Want to feel better? We’ve always sought out cures for what ails us, from village herbalists, shamans, apothecarists and doctors.

A big spoonful of progress came during the Industrial Revolution, when New England emerged as a center for the burgeoning pharmacy trade, which was then extricating itself from medicine and becoming a science in its own right.

The small druggists that anchored every community are mostly gone now. But scattered among the modern lines and 3D printed molecules that grace URI’s new $75-million pharmacy building, their artifacts linger, reminders of this most intimate thread of our history.

“They’re the link between old and new,” observes Norman Campbell ’56, a former URI pharmacy professor and dean, as he admires the displays he helped create.

Many remedies are small monuments to inventive marketing. Of the many flavors of Humphreys Pills, for instance, huge numbers branded each use: #77 was for the common cold, #31 for painful menstruation, and #27 for disorders of urine. In other cabinets, the mysterious Sanitube for Masculine Hygiene sits alongside molds for making pills and suppositories.

“Rhode Island was a hotbed for patent medicine manufacturers,” says Anthony Palmieri ’71, a retired pharmacy professor and director of the University of Florida’s pharmacy museum, who with many other alumni has contributed to the URI collection. “They typically contained an awful lot of alcohol, which was pretty good for patients because while it might not help you, at least you didn’t mind having the disease.”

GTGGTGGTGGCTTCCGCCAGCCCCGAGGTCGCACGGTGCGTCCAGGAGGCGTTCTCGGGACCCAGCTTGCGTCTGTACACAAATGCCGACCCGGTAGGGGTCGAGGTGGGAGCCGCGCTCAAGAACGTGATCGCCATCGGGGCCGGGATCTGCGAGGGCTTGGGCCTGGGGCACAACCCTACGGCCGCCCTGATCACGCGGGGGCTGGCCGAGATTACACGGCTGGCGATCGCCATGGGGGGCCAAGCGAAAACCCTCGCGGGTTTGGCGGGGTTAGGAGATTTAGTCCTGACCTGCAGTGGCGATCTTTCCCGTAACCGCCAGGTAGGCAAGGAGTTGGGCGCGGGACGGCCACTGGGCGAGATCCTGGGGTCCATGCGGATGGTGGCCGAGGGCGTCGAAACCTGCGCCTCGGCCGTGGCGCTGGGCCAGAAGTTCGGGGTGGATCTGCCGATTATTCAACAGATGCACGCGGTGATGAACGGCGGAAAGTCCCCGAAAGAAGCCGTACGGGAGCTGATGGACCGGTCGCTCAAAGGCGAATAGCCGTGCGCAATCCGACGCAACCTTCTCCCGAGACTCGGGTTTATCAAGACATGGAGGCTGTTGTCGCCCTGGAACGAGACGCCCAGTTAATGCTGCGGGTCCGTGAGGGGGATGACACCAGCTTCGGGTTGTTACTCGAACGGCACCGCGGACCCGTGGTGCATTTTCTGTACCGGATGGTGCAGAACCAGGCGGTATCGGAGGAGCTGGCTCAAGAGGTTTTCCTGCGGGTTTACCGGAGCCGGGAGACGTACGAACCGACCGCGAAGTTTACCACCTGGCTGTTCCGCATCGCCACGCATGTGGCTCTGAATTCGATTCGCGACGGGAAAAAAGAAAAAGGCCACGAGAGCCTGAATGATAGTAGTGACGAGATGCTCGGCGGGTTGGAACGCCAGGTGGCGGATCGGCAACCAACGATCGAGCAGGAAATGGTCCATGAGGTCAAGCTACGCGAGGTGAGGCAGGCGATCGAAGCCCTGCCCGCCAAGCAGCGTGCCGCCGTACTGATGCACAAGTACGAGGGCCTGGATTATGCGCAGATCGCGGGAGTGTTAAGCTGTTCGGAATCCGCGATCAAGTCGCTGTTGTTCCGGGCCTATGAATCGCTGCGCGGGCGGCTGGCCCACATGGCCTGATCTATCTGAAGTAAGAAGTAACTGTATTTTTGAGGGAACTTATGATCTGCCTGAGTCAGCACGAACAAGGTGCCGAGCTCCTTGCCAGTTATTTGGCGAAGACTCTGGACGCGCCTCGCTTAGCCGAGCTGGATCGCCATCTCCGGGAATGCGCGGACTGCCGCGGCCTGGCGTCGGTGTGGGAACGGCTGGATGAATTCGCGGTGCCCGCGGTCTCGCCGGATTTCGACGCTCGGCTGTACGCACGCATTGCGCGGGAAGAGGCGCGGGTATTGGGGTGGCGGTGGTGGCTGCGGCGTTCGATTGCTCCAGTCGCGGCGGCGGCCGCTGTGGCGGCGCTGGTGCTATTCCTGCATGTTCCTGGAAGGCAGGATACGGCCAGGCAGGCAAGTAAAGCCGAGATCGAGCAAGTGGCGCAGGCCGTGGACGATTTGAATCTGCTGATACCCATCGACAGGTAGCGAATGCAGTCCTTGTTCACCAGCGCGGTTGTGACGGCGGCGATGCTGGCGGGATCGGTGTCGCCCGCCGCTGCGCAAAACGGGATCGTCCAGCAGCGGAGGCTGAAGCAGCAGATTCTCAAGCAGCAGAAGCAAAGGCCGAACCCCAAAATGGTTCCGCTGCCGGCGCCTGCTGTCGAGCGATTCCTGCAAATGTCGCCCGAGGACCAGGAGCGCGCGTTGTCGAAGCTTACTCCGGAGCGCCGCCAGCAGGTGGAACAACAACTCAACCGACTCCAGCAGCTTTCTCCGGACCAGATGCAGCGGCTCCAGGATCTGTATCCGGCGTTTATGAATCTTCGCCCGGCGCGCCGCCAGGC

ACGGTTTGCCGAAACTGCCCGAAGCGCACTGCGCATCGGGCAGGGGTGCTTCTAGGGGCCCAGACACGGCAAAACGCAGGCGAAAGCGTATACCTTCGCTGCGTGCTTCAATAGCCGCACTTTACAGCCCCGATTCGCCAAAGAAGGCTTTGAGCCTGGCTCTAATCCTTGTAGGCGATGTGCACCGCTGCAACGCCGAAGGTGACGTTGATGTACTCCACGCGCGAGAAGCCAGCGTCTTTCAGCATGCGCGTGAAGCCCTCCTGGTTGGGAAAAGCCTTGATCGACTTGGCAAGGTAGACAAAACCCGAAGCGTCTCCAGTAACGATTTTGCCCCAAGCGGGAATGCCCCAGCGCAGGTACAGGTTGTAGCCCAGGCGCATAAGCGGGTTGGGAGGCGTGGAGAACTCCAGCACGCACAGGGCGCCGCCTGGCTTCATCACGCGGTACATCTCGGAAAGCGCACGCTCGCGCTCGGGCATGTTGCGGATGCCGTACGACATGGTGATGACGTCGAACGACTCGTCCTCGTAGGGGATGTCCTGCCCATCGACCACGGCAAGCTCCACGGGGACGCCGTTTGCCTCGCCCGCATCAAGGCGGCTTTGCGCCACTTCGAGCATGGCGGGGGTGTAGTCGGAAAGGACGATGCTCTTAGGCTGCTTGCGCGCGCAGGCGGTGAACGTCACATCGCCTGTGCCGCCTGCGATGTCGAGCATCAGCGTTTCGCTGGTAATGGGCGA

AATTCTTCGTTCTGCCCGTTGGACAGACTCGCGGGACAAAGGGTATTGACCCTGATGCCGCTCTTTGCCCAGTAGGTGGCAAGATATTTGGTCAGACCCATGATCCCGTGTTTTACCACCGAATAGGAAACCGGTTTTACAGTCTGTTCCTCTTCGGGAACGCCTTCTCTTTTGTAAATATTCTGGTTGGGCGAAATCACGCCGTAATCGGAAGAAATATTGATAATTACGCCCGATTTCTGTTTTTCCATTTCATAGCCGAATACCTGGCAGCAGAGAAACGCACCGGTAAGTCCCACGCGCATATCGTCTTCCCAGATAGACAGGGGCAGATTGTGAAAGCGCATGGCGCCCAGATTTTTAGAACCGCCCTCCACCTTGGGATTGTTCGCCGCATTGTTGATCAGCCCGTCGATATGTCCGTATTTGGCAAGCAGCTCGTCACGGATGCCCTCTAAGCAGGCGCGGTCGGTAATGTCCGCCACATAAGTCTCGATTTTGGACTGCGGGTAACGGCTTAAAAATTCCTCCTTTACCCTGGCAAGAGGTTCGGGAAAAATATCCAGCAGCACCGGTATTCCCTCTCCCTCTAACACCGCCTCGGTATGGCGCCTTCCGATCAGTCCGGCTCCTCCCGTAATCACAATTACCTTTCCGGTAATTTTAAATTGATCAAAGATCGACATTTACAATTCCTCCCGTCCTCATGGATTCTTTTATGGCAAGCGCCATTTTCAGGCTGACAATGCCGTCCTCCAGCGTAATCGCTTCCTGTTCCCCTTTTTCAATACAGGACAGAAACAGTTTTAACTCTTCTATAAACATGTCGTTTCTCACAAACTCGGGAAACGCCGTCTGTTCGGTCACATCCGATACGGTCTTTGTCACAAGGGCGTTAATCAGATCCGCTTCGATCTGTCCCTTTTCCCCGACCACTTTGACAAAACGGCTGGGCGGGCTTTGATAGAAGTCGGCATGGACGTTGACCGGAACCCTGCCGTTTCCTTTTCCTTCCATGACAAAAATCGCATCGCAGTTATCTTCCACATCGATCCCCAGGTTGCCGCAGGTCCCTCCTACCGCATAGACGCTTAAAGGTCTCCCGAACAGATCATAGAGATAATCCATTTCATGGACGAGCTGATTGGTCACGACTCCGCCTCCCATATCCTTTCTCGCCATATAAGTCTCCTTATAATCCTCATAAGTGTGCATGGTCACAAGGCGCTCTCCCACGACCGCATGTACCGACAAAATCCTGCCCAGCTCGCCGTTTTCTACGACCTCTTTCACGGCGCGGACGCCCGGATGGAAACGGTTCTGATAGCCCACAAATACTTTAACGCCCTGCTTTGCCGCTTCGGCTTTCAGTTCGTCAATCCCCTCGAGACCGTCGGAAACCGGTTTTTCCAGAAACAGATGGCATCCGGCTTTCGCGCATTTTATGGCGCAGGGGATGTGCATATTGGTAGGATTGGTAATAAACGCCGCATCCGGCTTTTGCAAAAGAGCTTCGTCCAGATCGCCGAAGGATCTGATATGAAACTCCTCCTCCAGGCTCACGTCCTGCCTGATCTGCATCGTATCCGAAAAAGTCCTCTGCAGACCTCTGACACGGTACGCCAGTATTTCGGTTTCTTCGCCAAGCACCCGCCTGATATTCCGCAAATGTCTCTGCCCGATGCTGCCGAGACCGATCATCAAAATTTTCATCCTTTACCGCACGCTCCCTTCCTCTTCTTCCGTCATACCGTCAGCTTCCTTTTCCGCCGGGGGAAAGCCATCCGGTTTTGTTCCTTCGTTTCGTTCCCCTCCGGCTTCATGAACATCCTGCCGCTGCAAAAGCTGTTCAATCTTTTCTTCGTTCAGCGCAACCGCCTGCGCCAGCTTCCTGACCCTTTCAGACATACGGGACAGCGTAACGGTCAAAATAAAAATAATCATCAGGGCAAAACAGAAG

The collection contains larger monuments, too. The lavish door surround that now guards the dean’s office displays the elaborate carving, rich hues, and shelves of glowing liquids that once telegraphed the well-heeled importance of the druggist’s workshop. The family artifact was donated by Peter DiCristofaro ’75, a pharmacist at Rhode Island Hospital.

Since that door was built, crusading pharmacist politicians pushed for the sweeping drug regulations that put many medicines behind a prescription wall, family-owned pharmacies were swallowed by mega-chains, and we’ve developed access to a dizzying number of precisely manufactured medications, with more constantly under development.

“Medicine from plants is still expanding,” says pharmacy professor David Rowley. “More than half of modern drugs are inspired by molecules in nature. It’s a rich history for which URI has been well known for decades.” •

Pippa Jack